With the rain truly set in for the night by then, and not wishing Zoe to have to hurry too much on her journey home, we decided it might be best not to repeat last weekend's very late finish, so I braved the cold and damp one last time a bit after eleven to wave Zoe on her way. And yes, I have received her "got home safely" e-mail, with no repeat of last Monday's concerns... So overall, yes, a very different day to "normal" for a Sunday, but all good fun, and I suspect not the last time we do anything similar.

Note to self: don't forget to go round to Martin's this evening - he'll have jacket potatoes and chilli con carne in the oven at half six, and you don't want to miss that, now do you? OK, so sorting out his camera and the CD writer mightn't be as much fun, but needs must, eh?

Well that was a fairly painless evening round at Martin's, with curry and a beer followed by a successful and relatively quick session of sorting stuff out on his computer. The CD writer software was already installed, so it was just a simple matter of showing him how to use it, and thankfully it was exactly the same as the software for my one, so there were no big surprises. The digital camera image downloading was a little fiddly, but we eventually found that PhotoDeluxe was quite a reasonable package for Martin's needs, and would handle importing the images as well as ones from his scanner. We also installed the fax driver software for his modem, which he thought would be useful from time to time. And that was it really, so I was back home in quite good time and am going to make best use of an otherwise empty house and go and have a nice long bath...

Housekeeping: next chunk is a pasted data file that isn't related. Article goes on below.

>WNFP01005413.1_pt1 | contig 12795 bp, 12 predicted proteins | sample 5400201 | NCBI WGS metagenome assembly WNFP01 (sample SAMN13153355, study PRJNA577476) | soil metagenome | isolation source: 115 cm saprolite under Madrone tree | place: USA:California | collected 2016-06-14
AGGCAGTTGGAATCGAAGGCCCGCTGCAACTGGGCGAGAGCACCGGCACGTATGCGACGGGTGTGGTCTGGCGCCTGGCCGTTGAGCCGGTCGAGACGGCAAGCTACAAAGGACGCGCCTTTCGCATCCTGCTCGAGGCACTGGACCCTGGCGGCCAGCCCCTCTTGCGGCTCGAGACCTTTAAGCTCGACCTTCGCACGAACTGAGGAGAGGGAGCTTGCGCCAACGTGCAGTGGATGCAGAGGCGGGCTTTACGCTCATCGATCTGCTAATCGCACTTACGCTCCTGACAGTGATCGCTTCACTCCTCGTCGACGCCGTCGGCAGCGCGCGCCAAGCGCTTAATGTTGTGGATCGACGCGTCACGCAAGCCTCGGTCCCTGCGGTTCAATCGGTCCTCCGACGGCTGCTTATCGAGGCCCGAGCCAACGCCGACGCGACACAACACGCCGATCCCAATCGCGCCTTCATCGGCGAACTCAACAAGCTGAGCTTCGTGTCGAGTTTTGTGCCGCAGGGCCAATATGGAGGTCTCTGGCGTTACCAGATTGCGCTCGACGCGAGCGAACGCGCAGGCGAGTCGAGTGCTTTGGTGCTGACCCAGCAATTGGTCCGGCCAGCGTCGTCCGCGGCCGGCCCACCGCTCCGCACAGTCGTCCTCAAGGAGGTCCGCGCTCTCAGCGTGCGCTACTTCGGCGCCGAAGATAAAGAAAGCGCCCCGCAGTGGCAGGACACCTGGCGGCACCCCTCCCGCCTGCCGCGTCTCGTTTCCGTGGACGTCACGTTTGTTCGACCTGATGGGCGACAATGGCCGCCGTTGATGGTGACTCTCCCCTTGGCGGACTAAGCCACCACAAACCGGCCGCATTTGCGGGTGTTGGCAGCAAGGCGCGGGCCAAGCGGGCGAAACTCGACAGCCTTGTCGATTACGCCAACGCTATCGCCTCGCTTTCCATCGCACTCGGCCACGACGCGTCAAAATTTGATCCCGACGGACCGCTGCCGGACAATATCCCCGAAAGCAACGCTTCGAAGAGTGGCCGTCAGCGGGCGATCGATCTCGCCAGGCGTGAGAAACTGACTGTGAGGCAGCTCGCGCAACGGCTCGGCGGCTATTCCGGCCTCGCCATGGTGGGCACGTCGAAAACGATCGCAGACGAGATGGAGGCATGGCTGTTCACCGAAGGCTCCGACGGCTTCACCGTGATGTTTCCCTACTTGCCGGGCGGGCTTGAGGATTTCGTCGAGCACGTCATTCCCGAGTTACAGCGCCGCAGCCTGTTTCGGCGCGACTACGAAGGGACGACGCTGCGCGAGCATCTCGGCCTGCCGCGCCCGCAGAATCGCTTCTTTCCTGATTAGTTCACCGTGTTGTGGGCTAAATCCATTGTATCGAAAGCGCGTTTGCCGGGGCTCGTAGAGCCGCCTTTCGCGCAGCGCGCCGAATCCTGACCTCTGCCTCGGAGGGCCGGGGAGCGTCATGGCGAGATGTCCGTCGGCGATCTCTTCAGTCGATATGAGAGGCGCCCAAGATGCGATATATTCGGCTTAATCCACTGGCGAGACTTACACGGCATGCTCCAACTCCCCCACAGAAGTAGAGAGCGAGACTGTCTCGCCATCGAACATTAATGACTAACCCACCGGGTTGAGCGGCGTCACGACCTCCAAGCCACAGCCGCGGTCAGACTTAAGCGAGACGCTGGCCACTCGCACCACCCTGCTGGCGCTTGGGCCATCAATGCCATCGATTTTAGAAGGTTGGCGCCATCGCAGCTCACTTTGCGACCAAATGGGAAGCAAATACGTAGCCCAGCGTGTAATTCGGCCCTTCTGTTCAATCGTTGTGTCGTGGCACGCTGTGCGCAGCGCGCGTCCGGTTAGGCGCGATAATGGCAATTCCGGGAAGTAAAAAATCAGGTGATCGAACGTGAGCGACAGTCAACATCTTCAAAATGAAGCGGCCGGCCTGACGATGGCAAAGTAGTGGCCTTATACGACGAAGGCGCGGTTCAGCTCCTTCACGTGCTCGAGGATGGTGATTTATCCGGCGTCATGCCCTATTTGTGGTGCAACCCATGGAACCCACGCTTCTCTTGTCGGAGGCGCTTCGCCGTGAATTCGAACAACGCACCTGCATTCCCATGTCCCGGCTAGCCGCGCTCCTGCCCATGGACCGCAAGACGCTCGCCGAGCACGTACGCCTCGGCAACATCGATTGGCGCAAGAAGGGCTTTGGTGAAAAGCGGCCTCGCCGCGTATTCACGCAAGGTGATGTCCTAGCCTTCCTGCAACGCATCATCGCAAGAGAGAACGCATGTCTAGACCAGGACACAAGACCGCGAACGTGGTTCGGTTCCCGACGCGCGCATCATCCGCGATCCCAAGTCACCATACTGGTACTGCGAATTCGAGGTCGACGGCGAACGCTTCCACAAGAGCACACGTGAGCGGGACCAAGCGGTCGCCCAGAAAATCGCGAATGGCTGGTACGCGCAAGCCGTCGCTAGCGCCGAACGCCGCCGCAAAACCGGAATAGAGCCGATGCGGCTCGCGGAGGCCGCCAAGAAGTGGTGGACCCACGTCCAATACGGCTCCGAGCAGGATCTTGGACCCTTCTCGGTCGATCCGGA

Oh yes, we had a minor crisis just before I went round to Martin's yesterday evening, on finding that the telephone extension lead me and Phil use - Mark's one is properly wired in - for upstair net access had broken, with one of the wires just dangling around haphazardly. I actually wonder how long it had been getting like that for, and working more by luck than judgement, given that I had occasionally rectified "no dial tone" errors by wiggling the cable. Anyway, we mended it and it's generally a lot more robust than ever before now, though I had to advise Phil it might be a good idea if he unplugged the cable from downstairs as my wire stripping antics seemed to be generating a rather excessive number of blue sparks... Not that I got a great deal of opportunity to use the repaired cable last night, what with being out at Martin's and then getting a relatively early night, though I use the same cable if I make phone calls from upstairs, obviously, so at least it meant I could chat with Zoe from the comfort of my room.

This afternoon's meeting with Phil - postponed from yesterday - got curtailed after about half an hour when we found it clashed with a CES seminar which we really both had to go along to for various reasons. So we're going to continue with that tomorrow afternoon, and hopefully finalise the content for this rehashed CD-ROM. Anyway, it's almost time to go home, though with the weather outside even fouler than it was this morning, I'm somehow not in too much of a hurry. I'll probably brave it fairly soon, however, on account of being absolutely starving, and suffering from pizza withdrawal.

All pages on this website copyright ©1996-2017 David Gosnell. This page was last modified on Thursday, 26 October 2006. For permission to reproduce any original content, please contact webmaster@goznet.co.uk